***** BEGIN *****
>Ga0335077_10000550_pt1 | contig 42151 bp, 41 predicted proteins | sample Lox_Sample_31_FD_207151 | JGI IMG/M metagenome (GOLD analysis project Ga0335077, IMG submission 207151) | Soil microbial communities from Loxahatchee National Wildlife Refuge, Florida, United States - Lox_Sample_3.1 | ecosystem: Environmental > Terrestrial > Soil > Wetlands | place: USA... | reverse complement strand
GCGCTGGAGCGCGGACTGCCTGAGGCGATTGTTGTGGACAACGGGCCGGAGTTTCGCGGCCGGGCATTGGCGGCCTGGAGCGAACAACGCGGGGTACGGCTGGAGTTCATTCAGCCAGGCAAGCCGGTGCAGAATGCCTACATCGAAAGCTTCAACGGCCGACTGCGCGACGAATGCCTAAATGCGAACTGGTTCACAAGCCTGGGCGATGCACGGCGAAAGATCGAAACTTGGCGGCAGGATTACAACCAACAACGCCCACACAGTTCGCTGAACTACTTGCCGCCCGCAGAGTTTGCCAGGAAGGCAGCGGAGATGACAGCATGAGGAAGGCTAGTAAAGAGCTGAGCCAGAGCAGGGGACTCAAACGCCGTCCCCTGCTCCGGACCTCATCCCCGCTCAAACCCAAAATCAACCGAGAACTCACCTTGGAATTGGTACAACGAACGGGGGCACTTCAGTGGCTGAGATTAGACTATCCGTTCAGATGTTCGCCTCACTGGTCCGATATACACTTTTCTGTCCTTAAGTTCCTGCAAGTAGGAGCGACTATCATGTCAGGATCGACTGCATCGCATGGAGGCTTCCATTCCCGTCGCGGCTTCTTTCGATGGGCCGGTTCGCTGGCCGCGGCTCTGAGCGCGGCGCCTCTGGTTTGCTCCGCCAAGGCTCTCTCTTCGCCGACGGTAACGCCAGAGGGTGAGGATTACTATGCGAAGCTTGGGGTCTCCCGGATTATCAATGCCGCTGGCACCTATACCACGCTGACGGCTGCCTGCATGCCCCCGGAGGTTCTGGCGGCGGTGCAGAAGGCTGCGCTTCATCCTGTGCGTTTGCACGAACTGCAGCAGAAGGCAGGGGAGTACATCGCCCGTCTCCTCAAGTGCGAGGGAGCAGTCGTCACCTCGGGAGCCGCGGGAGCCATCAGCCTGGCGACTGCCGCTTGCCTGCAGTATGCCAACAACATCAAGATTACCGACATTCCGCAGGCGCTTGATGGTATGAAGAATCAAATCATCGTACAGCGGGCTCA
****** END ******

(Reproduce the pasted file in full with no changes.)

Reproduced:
>Ga0335077_10000550_pt1 | contig 42151 bp, 41 predicted proteins | sample Lox_Sample_31_FD_207151 | JGI IMG/M metagenome (GOLD analysis project Ga0335077, IMG submission 207151) | Soil microbial communities from Loxahatchee National Wildlife Refuge, Florida, United States - Lox_Sample_3.1 | ecosystem: Environmental > Terrestrial > Soil > Wetlands | place: USA... | reverse complement strand
GCGCTGGAGCGCGGACTGCCTGAGGCGATTGTTGTGGACAACGGGCCGGAGTTTCGCGGCCGGGCATTGGCGGCCTGGAGCGAACAACGCGGGGTACGGCTGGAGTTCATTCAGCCAGGCAAGCCGGTGCAGAATGCCTACATCGAAAGCTTCAACGGCCGACTGCGCGACGAATGCCTAAATGCGAACTGGTTCACAAGCCTGGGCGATGCACGGCGAAAGATCGAAACTTGGCGGCAGGATTACAACCAACAACGCCCACACAGTTCGCTGAACTACTTGCCGCCCGCAGAGTTTGCCAGGAAGGCAGCGGAGATGACAGCATGAGGAAGGCTAGTAAAGAGCTGAGCCAGAGCAGGGGACTCAAACGCCGTCCCCTGCTCCGGACCTCATCCCCGCTCAAACCCAAAATCAACCGAGAACTCACCTTGGAATTGGTACAACGAACGGGGGCACTTCAGTGGCTGAGATTAGACTATCCGTTCAGATGTTCGCCTCACTGGTCCGATATACACTTTTCTGTCCTTAAGTTCCTGCAAGTAGGAGCGACTATCATGTCAGGATCGACTGCATCGCATGGAGGCTTCCATTCCCGTCGCGGCTTCTTTCGATGGGCCGGTTCGCTGGCCGCGGCTCTGAGCGCGGCGCCTCTGGTTTGCTCCGCCAAGGCTCTCTCTTCGCCGACGGTAACGCCAGAGGGTGAGGATTACTATGCGAAGCTTGGGGTCTCCCGGATTATCAATGCCGCTGGCACCTATACCACGCTGACGGCTGCCTGCATGCCCCCGGAGGTTCTGGCGGCGGTGCAGAAGGCTGCGCTTCATCCTGTGCGTTTGCACGAACTGCAGCAGAAGGCAGGGGAGTACATCGCCCGTCTCCTCAAGTGCGAGGGAGCAGTCGTCACCTCGGGAGCCGCGGGAGCCATCAGCCTGGCGACTGCCGCTTGCCTGCAGTATGCCAACAACATCAAGATTACCGACATTCCGCAGGCGCTTGATGGTATGAAGAATCAAATCATCGTACAGCGGGCTCA